(And, for you chocoholics out there who want to lick the screen or play a guessing game upon viewing these photos, Lisa tells us that the chocolates come from DeBrand Fine Chocolates in her home town of Fort Wayne, Indiana, and DeBrand tells us that the assortment includes "12 incredible truffle variations including the following flavors: Key Lime, Almond, Caramel, White Pecan, Coconut, Mocha, Macadamia Nut, Dark Chocolate, Deluxe Nut, Milk Chocolate, Black & White and Raspberry.")



Friday, July 21, 2006

Friday Fun Thing: NPR Podcast Segment

Today's Friday Fun Thing is the first post here for a podcast segment, a long-ago entry entitled The Short List: Stuck in the Middle from National Public Radio's Day to Day podcast. If you aren't familiar with podcasts and want to learn more about them, CFLC has a Podcasts workshop on Tuesday, August 22, 9 am to noon, at Brevard County Public Library in Cocoa. You do not need an iPod (or any other MP3 player) to listen to The Short List, as it will play on any computer with Windows Media and speakers. Listen to this very brief and very surprising entry and see if you can guess what the list items have in common.
Day to Day, March 19, 2004 · The creative folks at Transom team up with Melissa Harrell of North Carolina to produce the latest Day to Day Short List, detailing forgotten items left in an unusual place.
Good luck with your guesses--and I bet you'll listen to the list twice!


Thursday, July 20, 2006

Blog Business: Demo

I'm demonstrating a blog entry to a class at CFLC.

Tuesday, July 18, 2006

Tuesday's Tool: ZoomInfo

This Tuesday's Tool is ZoomInfo, an unusual search engine best described in its own words:
ZoomInfo is a unique summarization search engine that finds, understands and saves useful information about people on the Web. The patented search technology continually scans millions of corporate Web sites, press releases, electronic news services, SEC filings and other online sources. Then, it intelligently compiles a concise summary about a specific individual or company.
An animated overview of how the technology works can be found here. The tagline for ZoomInfo is People, Companies, Relationships. As long as the people, companies, or relationships are actively written up on the Web, they're likely to show up here, frequently with a list of affiliations and associates. Search ZoomInfo for an uncommon non-directory take on a people-finding tool.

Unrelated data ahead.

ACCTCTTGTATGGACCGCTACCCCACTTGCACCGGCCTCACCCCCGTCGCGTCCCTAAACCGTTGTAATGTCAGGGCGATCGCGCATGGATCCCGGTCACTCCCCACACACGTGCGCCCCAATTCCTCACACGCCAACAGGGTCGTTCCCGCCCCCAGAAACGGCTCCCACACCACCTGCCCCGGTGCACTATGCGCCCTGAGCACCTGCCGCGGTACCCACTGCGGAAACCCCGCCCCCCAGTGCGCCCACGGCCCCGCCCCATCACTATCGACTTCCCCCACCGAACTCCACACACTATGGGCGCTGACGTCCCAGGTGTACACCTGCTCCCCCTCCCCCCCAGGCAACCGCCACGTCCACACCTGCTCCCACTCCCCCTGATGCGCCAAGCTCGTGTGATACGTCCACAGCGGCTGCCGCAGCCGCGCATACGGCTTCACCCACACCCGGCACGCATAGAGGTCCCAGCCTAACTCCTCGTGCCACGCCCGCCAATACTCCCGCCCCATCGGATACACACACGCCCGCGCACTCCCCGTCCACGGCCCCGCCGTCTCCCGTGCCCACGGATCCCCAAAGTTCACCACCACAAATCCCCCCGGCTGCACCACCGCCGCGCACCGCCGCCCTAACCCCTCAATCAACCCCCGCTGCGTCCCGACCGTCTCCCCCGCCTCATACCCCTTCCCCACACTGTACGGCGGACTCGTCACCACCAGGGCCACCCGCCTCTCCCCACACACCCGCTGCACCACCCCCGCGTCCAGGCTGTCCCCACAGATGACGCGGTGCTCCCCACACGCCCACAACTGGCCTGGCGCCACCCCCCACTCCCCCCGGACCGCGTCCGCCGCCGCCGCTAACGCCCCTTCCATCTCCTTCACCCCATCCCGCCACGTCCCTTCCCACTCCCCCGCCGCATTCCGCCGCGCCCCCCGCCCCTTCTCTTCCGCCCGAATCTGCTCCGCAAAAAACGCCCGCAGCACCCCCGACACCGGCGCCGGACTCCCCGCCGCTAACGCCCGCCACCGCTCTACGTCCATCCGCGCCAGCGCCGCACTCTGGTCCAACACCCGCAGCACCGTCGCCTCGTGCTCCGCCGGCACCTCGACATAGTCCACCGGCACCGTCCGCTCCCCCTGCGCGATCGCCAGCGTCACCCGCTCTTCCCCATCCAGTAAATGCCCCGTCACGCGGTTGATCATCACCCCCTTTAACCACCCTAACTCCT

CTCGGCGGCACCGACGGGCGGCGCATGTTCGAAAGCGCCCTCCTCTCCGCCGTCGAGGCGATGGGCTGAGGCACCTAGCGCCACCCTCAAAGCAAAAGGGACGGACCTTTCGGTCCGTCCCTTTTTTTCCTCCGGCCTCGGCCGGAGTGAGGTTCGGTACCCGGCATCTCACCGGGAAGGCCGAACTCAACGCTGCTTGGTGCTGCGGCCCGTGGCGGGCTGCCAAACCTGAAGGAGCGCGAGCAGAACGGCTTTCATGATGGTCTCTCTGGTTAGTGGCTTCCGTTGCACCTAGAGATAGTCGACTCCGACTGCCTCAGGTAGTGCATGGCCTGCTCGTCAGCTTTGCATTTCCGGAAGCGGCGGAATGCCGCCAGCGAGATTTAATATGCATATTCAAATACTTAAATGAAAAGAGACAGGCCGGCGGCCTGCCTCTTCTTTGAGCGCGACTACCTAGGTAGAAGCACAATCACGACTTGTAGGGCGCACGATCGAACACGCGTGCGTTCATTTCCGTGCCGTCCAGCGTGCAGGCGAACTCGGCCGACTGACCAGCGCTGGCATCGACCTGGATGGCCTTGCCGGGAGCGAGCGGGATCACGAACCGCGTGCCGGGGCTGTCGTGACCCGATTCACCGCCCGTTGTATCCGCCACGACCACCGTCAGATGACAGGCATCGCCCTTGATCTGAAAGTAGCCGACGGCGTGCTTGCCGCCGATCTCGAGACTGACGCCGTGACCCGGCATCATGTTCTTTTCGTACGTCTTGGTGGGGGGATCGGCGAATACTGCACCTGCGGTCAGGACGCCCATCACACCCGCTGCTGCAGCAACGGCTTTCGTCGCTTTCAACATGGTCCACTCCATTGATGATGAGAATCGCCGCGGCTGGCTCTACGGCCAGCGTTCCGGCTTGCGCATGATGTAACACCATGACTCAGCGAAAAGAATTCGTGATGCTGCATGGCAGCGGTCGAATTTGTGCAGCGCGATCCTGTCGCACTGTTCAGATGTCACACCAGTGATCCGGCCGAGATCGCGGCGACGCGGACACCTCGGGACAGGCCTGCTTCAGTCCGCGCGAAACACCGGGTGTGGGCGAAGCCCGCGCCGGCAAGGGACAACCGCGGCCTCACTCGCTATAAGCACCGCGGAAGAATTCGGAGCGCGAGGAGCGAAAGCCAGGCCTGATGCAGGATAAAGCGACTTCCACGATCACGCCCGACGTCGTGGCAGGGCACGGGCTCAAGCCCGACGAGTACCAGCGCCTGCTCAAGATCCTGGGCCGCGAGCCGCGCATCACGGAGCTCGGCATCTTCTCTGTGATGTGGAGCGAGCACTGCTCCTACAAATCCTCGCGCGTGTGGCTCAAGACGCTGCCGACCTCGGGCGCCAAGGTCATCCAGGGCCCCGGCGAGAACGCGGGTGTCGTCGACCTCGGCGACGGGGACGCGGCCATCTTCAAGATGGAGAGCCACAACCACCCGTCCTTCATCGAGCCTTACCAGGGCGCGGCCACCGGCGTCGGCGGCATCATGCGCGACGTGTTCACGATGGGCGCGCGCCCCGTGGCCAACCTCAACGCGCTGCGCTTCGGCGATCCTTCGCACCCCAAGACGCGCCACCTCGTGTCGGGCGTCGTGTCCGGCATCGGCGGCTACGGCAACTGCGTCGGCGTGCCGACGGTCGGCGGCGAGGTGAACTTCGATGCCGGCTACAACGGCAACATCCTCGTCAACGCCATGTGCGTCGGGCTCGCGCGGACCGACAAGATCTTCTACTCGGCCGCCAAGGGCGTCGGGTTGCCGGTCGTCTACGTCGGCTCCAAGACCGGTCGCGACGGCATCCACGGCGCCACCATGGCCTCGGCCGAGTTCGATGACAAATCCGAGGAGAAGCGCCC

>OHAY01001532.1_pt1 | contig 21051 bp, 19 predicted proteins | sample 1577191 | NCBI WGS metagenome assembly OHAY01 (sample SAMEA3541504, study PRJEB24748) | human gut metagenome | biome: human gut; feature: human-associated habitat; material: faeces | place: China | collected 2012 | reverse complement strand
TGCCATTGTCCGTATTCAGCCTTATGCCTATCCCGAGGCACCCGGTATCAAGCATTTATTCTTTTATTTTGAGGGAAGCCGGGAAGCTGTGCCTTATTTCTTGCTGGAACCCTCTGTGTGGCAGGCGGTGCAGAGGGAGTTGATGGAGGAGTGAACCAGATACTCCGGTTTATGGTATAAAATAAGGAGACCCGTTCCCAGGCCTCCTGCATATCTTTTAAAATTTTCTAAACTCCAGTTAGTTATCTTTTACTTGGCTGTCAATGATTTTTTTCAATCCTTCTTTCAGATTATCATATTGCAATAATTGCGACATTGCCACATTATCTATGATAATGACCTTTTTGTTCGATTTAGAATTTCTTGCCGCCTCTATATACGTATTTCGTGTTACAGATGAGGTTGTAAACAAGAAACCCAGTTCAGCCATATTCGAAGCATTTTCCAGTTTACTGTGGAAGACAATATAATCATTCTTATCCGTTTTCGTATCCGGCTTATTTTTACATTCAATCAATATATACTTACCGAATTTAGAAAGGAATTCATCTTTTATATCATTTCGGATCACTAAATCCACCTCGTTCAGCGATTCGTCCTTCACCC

Monday, July 17, 2006

Friday Fun Thing: Librarian Trading Cards

Okay, so Friday came a little late last week. :-)

That notwithstanding, get out your digital camera and prepare your own trading card!

Flickr has a group specifically for Librarian Trading Cards..."Librarians creating baseball-like trading cards to market their talents." Still a fairly new undertaking, this relatively small group of photos can easily be viewed as a slideshow (click on "see all X photos" then see upper right of screen). Ranging from the serious to the tongue-in-cheek and from the current ("I'm blogging this") to the notable (Dewey, Ranganathan, Casanova) to the fictional (Marian the Librarian, Mary Hatch [of It's a Wonderful Life]), this is an interesting tour through some of the (mostly) self-described and varied characters populating libraryland and the biblioblogosphere.



Thursday, July 13, 2006

CFLC Chronicles: CFLC "Globe" Trotting #8

This time, the CFLC Globe trotted to Moline, IL, where it visited the John Deere Pavilion (playing the Globe version of Where's Waldo?) and the Rock Island Arsenal in the Mississippi River (can you tell which is which?).


Wednesday, July 12, 2006

OCLC Oddments: Resource Sharing Issues

Two recent announcements of concern to members from the OCLC Resource Sharing List:
[From Monday, July 10]: OCLC regrets to inform users of ILLiad, Clio and additional third-party services that use Web services to communicate with OCLC Resource Sharing, that attempts [sic] the following actions receive an error message: "An unknown error occurred...."

* Attempting to update to update requests to received
* Responding "no" to a Conditional
* Delete a request associated with a conditionalized response
* Updating of Lending requests to 'Shipped'
* Updating Borrowing requests to 'Returned'
Additional actions may result in the error message as well.

OCLC is blocking the attempts to update these requests. Each discrete request may fail multiple times, as each update is performed. A fix is planned for approximately 11:00 pm Eastern time Tuesday, July 11. The next attempted update following this fix will update these requests properly.

If a request subject to the error message above must be processed before the fix is installed, users may do so through WorldCat Resource Sharing at